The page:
Jacob wrestled with God. He tried to do the right thing, but couldn’t seem to help himself. All through life, even though he wanted to serve God, he was, as we Australians say, a bit of a dodgy character.

Yet God came to him. This was grace, long before the apostle Paul talked about it. Jacob saw heaven opened. “‘How awesome is this place! This is none other than the house of God, and this is the gate of heaven.”

Jesus says to Nathanael, I know you are more than Jacob. Follow me and you will see I am the gateway into heaven. I am... the ladder.

And there’s a little trick in the original Greek text of the gospel. He’s supposed to be speaking to Nathanael, but he’s speaking to us all. He talks like a Texan; in the Greek it says, “Follow me, and you-all will see the gateway into heaven.” He is speaking to you!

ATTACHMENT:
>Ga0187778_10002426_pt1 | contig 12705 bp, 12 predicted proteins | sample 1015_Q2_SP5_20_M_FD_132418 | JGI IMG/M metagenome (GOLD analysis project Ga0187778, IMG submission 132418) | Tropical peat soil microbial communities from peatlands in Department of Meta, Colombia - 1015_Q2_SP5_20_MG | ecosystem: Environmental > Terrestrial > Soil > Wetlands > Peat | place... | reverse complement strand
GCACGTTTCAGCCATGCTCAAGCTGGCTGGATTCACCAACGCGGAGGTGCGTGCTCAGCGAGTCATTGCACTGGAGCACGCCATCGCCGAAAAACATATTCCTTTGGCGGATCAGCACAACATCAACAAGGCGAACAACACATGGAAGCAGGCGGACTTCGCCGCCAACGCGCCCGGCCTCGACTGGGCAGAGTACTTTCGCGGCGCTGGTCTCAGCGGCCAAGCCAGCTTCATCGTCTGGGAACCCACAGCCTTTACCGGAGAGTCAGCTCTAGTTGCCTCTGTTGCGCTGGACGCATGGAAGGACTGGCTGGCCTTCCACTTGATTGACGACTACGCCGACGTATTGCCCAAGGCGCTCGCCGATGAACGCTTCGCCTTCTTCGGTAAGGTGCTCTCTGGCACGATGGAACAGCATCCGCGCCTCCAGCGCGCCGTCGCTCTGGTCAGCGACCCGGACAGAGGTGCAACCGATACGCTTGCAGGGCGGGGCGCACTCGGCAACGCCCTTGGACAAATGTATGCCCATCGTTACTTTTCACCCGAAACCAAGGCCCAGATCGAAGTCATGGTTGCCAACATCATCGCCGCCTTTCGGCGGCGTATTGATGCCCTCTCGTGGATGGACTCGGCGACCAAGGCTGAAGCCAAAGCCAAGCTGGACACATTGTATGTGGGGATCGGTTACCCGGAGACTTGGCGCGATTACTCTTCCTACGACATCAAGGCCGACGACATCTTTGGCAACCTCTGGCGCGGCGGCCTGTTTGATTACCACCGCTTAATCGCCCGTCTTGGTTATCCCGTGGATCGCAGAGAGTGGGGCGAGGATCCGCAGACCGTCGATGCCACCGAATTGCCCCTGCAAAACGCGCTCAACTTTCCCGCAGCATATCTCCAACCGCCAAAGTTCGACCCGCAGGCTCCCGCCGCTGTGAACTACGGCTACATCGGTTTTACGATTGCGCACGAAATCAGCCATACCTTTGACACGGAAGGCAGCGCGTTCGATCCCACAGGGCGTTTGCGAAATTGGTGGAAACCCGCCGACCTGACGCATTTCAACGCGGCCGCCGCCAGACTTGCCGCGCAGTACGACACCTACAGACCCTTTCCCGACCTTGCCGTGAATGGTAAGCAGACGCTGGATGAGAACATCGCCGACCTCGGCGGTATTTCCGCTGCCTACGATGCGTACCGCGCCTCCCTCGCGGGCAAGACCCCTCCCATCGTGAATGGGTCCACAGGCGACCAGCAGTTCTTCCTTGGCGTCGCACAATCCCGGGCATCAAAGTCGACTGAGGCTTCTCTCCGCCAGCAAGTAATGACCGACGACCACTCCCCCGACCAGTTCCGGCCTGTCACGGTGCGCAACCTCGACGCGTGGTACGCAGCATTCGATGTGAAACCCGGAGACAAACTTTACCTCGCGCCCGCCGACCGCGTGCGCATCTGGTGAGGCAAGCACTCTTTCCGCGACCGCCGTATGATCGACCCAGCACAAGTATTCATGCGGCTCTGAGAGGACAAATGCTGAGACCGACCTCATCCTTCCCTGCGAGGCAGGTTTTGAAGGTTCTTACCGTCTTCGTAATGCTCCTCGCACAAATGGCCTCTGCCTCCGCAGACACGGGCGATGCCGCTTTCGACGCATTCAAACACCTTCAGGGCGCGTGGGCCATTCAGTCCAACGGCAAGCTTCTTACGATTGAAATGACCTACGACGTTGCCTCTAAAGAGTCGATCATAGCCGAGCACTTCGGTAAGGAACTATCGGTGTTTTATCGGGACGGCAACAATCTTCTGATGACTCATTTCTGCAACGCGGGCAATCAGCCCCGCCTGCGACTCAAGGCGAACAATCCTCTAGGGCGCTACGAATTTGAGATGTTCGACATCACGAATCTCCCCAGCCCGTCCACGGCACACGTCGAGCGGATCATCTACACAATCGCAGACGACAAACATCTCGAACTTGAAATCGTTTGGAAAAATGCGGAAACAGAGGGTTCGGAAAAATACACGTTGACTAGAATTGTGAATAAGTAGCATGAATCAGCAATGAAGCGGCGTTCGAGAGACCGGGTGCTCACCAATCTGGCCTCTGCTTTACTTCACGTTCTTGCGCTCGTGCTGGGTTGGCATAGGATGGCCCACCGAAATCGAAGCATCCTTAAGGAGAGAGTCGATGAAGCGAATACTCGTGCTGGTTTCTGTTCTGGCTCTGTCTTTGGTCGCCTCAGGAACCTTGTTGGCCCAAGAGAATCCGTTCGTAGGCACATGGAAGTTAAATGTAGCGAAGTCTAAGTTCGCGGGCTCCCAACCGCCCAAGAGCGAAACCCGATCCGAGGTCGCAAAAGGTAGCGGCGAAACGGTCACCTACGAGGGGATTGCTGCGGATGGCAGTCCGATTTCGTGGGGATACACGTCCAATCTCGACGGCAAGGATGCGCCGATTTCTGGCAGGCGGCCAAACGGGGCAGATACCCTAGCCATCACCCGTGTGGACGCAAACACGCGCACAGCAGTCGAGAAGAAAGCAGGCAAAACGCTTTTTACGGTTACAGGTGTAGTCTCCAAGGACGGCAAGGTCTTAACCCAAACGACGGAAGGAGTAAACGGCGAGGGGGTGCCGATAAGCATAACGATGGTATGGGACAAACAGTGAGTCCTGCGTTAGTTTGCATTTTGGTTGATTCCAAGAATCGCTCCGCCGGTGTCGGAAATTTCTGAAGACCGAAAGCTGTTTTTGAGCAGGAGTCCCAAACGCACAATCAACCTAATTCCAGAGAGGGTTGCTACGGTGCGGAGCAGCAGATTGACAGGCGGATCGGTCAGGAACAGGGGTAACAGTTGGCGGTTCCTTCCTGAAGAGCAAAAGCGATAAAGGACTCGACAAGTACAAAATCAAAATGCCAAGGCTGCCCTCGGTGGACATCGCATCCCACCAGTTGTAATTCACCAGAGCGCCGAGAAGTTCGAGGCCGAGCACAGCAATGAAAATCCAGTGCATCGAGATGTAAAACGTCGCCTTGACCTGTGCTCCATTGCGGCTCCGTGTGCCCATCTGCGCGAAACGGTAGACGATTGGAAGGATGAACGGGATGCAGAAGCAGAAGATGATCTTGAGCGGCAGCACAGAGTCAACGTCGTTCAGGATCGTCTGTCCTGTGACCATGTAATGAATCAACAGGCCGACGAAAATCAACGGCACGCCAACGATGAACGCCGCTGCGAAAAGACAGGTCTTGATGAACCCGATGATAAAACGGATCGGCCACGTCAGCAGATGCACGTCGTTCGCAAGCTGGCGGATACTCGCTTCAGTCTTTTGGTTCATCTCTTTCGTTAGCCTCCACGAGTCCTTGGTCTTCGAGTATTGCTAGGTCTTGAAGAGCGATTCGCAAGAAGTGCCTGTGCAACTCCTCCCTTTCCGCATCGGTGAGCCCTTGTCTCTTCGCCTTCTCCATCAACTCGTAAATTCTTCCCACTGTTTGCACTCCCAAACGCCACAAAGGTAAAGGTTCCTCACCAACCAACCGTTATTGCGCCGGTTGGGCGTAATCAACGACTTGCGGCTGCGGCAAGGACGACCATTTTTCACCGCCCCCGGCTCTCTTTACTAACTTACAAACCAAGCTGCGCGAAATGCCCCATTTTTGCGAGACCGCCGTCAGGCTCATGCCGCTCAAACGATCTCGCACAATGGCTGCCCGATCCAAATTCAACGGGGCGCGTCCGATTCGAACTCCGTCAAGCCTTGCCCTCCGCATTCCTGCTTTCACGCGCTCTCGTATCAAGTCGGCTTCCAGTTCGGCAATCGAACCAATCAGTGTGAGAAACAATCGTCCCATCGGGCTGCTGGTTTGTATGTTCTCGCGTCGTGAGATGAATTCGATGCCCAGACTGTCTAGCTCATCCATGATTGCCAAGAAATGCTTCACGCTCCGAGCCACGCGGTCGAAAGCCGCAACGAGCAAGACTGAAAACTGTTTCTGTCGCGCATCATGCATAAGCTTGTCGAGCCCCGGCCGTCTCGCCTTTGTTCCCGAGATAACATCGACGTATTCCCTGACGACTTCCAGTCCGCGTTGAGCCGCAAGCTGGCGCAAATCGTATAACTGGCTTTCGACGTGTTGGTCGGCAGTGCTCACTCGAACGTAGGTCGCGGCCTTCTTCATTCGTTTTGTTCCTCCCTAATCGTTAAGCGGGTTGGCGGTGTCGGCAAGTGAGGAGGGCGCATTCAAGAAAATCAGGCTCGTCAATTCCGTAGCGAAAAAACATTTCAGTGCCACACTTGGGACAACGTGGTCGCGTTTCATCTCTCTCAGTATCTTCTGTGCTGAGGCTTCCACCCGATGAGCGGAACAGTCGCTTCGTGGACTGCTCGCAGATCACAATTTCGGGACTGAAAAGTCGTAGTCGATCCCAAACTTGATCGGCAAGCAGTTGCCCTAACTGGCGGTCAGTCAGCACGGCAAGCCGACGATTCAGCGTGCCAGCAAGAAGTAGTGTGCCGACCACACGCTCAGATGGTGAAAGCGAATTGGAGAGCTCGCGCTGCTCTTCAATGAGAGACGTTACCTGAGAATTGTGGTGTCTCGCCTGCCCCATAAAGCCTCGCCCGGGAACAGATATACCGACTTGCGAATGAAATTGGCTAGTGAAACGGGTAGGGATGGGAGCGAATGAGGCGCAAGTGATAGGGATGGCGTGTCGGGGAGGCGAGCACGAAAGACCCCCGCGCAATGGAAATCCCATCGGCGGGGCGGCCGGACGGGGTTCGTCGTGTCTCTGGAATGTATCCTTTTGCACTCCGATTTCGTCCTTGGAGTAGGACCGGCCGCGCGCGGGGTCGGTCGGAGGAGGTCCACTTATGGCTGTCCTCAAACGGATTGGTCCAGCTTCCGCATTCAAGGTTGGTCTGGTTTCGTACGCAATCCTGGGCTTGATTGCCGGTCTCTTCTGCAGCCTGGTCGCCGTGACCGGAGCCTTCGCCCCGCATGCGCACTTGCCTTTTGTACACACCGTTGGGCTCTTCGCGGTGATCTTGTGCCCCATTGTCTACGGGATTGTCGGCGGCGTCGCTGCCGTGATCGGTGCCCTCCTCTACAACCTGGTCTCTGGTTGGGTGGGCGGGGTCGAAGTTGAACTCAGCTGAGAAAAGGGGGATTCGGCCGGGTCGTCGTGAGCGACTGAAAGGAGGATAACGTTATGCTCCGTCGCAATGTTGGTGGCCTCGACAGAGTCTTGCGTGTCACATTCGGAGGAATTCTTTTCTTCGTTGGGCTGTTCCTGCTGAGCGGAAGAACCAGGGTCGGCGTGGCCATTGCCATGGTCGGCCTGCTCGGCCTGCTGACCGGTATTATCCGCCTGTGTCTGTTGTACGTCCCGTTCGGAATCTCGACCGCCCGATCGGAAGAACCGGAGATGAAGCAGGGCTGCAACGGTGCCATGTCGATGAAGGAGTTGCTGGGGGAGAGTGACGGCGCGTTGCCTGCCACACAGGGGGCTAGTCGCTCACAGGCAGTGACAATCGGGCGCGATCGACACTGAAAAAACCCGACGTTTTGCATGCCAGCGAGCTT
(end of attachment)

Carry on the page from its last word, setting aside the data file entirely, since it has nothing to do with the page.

Jesus is making y’all an offer. He’s saying, I know the longings of your hearts. I know how life should be more. Follow me, and I’ll bring you all to the gate of heaven. I’ll be the way in for you all. Be my disciples. Stay with me, and you all will find this Earth is none other than the house of God, and ... the gate of heaven. Amen.